Her Padmarag (Bengali 1924/English 2005) is mostly concerned with the conditions of women in India, but central to the novel is a community of women established by one woman to provide refuge for women, education for girls, and care for sick and poor women. 

Holding Institutions

L, PSt

Author Note

Indian female author (1880-1932)

Full Text

1905 Hossan [Hossain], Mrs. R[okeya] S[akhawat] (1880-1932). “Sultana’s Dream.” The Indian Ladies’ Magazine (Madras, India) 5.3 (September 1905): 82-86. Rpt. as by Rokeya Sakhawat Hossain (all the reprints use this name) in her Sultana’s Dream and Selections from The Secluded Ones. Ed. and trans. Roushan Jahan (New York: The Feminist Press at the City University of New York, 1988), 7-18; in The Lifted Veil: The Book of Fantastic Literature by Women 1800--World War II. Ed. A. Susan Williams (New York: Carroll & Graf, 1992), 350-60; in her Sultana’s Dream and Padmarag: Two Feminist Utopias. Trans. Barnita Bagchi. New Delhi, India: Penguin Books India, 2005 [Pamarag was first published in Bengali. Calcutta, India: Author, 1924]; in The Dreaming Sex: Early Tales of Scientific Imagination by Women. Ed. Mike [Michael Raymond Donald] Ashley (London: Peter Owen, 2010): 144-55 with an editor’s note on 143; The Essential Rokeya: Selected Works of Rokeya Sakhawat Hossain (1880-1932). Ed. Mohammed Quayum (Leiden, The Netherlands: Brill, 2013), 159-68, which reprints what Quayum identifies as the first book publication (Calcutta, India: S. K. Lahiri, 1908), and includes a chronology of her life (xii-xiv) and a biographical essay (xv-xxxii); in The Big Book of Science Fiction: The Ultimate Collection. Ed. Ann and Jeff VanderMeer (New York: Vintage Crime/Black Lizard Vintage Books, 2016), 10-16 with an editors’ note on 9; in Dystopia Utopia Short Stories: An Anthology of New & Classic Tales (London: Flame Tree Publishing, 2016), 140-47; in The Utopia Reader. Ed. Gregory Claeys and Lyman Tower Sargent (New York: New York University Press, 2017), 385-94; and in Science Fiction in Colonial India, 1835-1905: Five Tales of Speculative Fiction and Resistance. Ed. Mary Ellis Gibson (London: Anthem Press, 2019), 149-59, with an editor’s introduction on 133-48. Only the Vandermeers and Claeys and Sargent reproduce the original text as published. L, PSt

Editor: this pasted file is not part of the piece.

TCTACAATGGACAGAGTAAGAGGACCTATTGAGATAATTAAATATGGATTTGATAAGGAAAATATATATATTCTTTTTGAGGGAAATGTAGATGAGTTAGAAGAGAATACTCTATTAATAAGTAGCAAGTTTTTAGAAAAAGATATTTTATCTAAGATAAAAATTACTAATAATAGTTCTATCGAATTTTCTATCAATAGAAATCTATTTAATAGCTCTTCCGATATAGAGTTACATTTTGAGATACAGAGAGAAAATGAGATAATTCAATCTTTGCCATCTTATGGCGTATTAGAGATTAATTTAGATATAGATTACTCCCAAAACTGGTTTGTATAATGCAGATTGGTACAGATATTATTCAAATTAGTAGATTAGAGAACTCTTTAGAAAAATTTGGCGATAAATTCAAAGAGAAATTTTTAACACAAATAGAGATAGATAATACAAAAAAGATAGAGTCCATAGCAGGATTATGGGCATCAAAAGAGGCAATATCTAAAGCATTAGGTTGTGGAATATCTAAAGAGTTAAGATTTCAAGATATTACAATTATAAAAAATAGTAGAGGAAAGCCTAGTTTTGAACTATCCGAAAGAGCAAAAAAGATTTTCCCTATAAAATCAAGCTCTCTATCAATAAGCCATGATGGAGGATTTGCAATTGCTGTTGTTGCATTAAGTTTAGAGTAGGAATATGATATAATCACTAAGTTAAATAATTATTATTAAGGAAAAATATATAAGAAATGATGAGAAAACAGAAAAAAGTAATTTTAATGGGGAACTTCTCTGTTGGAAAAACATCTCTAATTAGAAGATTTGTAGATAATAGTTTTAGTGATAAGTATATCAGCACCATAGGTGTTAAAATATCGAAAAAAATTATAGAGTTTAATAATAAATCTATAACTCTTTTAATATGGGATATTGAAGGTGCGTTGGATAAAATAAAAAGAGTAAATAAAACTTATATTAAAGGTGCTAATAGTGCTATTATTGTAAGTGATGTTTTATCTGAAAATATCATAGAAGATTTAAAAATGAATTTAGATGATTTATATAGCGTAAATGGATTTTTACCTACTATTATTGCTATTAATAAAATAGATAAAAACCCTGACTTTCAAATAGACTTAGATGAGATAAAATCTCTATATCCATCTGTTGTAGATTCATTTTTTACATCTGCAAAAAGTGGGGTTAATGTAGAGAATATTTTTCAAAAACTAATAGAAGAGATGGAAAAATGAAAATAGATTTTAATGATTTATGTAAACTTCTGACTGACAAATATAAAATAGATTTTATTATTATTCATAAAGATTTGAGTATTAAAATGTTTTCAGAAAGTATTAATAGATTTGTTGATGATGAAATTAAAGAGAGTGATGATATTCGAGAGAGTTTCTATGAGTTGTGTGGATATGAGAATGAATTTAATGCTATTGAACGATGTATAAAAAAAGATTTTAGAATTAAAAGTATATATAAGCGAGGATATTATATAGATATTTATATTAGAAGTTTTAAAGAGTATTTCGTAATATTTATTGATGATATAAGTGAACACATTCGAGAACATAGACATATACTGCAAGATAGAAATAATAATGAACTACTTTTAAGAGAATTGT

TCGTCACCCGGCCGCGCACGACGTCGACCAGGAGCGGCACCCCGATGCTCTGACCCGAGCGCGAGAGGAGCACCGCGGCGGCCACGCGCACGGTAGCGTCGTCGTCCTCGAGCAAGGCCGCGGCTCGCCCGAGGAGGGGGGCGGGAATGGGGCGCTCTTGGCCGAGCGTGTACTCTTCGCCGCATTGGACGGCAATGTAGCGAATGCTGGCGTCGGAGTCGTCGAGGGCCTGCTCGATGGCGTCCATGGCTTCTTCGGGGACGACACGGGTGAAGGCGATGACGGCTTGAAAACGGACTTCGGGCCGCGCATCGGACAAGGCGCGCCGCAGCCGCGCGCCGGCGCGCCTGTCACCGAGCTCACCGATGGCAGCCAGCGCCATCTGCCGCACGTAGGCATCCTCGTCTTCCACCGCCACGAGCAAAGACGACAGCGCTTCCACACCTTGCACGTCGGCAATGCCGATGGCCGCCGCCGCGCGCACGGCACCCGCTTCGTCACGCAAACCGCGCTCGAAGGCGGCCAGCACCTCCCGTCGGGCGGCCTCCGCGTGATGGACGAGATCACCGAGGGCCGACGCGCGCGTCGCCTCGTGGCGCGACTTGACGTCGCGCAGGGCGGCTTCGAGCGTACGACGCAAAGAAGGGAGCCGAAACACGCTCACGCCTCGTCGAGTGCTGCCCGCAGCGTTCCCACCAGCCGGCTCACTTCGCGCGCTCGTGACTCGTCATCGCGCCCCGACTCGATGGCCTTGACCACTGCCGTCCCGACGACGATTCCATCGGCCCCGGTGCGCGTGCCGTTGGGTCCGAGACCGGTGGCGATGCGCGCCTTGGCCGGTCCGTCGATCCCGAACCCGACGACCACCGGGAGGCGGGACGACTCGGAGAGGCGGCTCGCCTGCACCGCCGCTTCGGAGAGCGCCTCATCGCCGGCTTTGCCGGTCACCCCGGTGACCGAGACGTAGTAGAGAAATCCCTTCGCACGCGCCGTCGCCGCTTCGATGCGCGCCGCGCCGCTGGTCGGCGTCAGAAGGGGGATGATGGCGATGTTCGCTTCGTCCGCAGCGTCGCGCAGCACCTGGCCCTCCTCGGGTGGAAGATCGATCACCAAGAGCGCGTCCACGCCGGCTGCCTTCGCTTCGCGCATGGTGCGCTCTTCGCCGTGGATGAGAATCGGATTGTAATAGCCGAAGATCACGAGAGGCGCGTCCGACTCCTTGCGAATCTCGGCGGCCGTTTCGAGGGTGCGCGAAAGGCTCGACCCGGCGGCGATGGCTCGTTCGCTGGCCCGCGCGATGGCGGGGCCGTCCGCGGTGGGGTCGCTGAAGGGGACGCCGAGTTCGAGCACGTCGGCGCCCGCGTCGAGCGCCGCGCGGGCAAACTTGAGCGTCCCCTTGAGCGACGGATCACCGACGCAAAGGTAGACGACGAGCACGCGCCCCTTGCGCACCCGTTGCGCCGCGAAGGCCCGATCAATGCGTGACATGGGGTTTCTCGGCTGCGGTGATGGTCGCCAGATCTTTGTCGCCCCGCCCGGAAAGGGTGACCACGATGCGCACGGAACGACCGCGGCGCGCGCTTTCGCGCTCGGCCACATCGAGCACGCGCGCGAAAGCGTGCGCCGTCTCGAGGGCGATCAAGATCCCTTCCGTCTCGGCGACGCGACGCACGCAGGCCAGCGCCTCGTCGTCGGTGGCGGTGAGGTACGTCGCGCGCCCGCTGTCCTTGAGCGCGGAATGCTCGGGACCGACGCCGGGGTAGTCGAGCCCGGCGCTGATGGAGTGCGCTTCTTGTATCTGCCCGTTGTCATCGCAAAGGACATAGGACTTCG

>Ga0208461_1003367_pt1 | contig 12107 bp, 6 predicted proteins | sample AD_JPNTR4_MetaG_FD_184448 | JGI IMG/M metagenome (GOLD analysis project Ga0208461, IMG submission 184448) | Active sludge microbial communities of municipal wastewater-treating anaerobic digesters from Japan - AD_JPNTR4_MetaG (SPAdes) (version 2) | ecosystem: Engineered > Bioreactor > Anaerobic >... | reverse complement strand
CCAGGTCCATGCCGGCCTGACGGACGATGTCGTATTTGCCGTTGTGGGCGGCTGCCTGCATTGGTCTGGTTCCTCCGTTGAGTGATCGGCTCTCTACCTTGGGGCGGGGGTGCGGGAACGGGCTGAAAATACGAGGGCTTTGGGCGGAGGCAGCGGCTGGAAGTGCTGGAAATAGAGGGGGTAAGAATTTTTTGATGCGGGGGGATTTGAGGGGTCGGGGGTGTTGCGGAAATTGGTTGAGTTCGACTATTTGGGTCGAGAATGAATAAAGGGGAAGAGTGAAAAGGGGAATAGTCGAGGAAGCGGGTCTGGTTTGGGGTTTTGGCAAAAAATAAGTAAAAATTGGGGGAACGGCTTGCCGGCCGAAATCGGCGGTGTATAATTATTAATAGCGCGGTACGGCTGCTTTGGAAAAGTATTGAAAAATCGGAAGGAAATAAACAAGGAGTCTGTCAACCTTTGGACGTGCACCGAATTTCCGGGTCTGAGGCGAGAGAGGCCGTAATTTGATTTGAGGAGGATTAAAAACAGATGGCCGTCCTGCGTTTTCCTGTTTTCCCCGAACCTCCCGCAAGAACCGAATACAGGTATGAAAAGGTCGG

“Sultana’s Dream” is a dream of Ladyland, which is a country of women brought about through education for women. Padmarag is mostly concerned with the conditions of women in India, but central to the novel is a community of women established by one woman to provide refuge for women, education for girls, and care for sick and poor women. Her Padmarag (Bengali 1924/English 2005) is mostly concerned with the conditions of women in India, but central to the novel is a community of women established by one woman to provide refuge for women, education for girls, and care for sick and poor women. The Essential Rokeya: Selected Works of Rokeya Sakhawat Hossain (1880-1932). Ed. Mohammed Quayum. Leiden, The Netherlands: Brill, 2013 translates and reprints other stories and essays by Hossain, including some essays on women’s rights. Indian female author.